The Secret Diamond Mine, RevisitedFebruary 16, 12
Once again, the
The issue was discussed here a couple of times in the past, however last week the final figures for 2011 were published by the International Trade Commission (ITC) at the Department of Commerce, giving a whole new perspective to the oddity of the figures.
The U.S., the country chairing the Kimberley Process this year, imported a little more than 0.7 million carats of rough diamonds in 2011 and exported nearly 1.1 million carats, nearly 0.4 million carats more than were imported.
We joked in the past about the secret diamond mine hiding in the
Where have all these goods come from? That is a mystery.
The figures don't agree with KP reports either. According to KP, the
The discrepancies are wide and deep. In value, KP and ITC are close enough to dismiss the differences (for example, the U.S. takes into account freight and insurance when looking at the value of an imported product, while most anywhere else the view is Free On Board – the value without added costs).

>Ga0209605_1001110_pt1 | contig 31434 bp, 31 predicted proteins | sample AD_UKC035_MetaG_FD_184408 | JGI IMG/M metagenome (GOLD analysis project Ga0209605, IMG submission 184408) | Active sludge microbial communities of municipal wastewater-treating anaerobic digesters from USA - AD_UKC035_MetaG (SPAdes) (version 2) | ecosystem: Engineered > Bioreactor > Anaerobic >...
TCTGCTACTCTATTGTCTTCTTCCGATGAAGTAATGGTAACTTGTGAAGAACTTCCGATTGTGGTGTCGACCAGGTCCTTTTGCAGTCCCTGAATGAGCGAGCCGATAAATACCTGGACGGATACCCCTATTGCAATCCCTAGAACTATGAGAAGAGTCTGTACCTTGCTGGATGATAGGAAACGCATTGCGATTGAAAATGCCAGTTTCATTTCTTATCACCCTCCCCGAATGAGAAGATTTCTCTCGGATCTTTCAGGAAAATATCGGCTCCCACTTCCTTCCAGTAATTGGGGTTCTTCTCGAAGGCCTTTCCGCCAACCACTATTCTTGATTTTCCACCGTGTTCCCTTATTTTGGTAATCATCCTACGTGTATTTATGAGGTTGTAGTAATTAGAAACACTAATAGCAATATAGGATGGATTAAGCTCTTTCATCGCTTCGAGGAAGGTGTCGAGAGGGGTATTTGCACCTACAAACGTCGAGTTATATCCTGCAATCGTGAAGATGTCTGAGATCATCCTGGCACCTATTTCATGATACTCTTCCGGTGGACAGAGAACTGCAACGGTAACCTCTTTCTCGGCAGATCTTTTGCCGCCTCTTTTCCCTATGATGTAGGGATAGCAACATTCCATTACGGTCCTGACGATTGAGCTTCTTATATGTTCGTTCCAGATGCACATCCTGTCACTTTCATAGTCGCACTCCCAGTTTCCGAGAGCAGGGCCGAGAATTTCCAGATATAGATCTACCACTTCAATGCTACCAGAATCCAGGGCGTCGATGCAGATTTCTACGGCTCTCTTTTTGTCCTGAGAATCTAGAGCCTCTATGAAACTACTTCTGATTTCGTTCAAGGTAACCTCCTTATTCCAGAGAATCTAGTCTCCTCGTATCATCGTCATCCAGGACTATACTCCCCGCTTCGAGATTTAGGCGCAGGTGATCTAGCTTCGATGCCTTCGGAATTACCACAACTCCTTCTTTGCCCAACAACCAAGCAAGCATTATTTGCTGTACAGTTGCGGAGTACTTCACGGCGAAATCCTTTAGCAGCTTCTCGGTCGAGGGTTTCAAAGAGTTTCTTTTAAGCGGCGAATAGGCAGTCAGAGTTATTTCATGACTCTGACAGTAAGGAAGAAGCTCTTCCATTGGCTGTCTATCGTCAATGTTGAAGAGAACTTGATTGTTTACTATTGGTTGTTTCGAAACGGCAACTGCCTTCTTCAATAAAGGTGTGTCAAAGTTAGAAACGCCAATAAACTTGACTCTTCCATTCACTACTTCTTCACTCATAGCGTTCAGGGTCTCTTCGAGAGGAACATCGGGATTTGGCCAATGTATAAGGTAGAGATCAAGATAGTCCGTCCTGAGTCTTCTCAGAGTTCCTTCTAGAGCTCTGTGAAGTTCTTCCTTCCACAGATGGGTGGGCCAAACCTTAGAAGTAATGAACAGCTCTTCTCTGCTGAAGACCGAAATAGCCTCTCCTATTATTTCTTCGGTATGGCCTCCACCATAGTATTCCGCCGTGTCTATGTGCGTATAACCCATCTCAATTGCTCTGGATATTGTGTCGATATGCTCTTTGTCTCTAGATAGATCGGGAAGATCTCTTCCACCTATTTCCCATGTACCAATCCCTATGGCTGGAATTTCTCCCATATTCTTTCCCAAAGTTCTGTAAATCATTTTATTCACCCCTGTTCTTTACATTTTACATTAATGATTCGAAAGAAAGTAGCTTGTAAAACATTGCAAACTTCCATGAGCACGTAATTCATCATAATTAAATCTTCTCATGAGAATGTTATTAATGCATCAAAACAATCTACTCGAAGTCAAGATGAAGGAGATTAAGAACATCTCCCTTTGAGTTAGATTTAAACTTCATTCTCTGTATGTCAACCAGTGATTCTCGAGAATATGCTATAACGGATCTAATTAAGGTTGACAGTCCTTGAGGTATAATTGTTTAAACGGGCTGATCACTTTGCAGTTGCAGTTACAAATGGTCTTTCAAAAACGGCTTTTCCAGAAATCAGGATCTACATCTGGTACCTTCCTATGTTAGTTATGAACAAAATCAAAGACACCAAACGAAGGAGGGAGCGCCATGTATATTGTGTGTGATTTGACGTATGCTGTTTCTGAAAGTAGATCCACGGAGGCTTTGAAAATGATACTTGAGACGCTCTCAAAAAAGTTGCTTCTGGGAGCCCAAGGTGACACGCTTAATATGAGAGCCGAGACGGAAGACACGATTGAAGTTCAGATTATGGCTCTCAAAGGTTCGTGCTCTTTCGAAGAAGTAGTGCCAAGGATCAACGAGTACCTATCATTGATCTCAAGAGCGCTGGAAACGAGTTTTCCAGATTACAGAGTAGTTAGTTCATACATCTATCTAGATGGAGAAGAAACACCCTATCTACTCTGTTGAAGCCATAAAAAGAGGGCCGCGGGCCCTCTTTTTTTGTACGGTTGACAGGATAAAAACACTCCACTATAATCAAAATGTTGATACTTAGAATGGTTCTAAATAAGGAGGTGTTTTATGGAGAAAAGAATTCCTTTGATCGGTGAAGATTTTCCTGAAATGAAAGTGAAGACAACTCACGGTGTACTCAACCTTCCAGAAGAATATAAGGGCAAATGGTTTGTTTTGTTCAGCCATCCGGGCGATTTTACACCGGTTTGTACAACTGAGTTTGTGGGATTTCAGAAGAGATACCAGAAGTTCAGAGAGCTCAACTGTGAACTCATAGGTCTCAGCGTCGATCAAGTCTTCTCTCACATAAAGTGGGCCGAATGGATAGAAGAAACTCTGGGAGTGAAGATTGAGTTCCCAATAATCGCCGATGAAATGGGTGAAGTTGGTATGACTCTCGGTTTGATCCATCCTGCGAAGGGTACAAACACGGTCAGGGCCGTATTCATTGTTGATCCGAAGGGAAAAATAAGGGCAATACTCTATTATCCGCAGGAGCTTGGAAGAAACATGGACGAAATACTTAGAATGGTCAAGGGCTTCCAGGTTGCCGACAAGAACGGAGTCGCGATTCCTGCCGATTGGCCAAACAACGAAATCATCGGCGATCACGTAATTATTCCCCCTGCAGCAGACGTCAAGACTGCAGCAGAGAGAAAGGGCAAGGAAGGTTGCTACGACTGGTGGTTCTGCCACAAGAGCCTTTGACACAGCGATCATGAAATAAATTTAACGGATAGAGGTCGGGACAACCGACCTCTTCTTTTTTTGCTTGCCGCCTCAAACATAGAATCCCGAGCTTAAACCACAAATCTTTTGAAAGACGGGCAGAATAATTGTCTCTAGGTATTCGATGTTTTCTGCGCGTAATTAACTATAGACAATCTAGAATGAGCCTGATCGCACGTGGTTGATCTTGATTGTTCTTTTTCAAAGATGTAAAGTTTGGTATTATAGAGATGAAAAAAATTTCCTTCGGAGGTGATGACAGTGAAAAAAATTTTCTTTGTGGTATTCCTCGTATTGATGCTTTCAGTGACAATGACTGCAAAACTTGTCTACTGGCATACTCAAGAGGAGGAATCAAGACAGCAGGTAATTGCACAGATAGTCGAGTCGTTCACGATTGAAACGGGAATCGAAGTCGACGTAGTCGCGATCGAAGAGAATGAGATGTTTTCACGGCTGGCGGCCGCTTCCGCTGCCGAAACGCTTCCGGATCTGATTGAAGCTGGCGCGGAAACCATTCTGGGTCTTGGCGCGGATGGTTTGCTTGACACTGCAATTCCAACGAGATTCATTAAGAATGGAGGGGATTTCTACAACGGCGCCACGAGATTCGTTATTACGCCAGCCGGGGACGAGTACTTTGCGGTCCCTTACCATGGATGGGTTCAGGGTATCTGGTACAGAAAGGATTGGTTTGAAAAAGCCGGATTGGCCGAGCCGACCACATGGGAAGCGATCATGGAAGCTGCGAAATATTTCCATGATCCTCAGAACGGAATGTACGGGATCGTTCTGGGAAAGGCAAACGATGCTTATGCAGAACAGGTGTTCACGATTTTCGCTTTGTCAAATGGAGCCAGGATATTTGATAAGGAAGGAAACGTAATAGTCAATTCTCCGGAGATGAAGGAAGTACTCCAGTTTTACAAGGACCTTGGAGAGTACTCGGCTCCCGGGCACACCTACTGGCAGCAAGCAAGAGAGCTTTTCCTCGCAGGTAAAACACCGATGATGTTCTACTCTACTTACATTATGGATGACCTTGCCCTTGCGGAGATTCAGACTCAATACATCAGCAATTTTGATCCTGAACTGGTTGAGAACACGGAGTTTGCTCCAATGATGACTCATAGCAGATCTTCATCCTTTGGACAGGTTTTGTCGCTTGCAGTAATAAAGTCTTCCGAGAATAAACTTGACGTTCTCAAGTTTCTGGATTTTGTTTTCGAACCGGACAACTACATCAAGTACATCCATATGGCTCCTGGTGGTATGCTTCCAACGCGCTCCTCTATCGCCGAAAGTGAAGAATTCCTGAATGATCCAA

The same cannot be said for volume - unless there are special weight scales for exports that weigh differently than scales used for imports…
Globally, the average value of rough diamonds increased by about 24 percent in 2011. And though
Giving it the benefit of doubt, it can be argued that there is a shift in the way the
The problems continue. There are a number of international custom codes used in tracking imports and exports of any product imaginable. According to an international agreement born out of the Kimberley Process, all countries are to use the Harmonized Tariff Schedule (HTS) codes to track rough diamonds. The three relevant HTS codes (for gem quality, industrial quality and unsorted – meaning the two together) are actually printed on the KP certificates.
However, according to ITC, hardly any rough diamonds were imported into the
"The problem is that the
As we seek greater transparency, better oversight and a cleaner public image, it is time to take a closer look at the way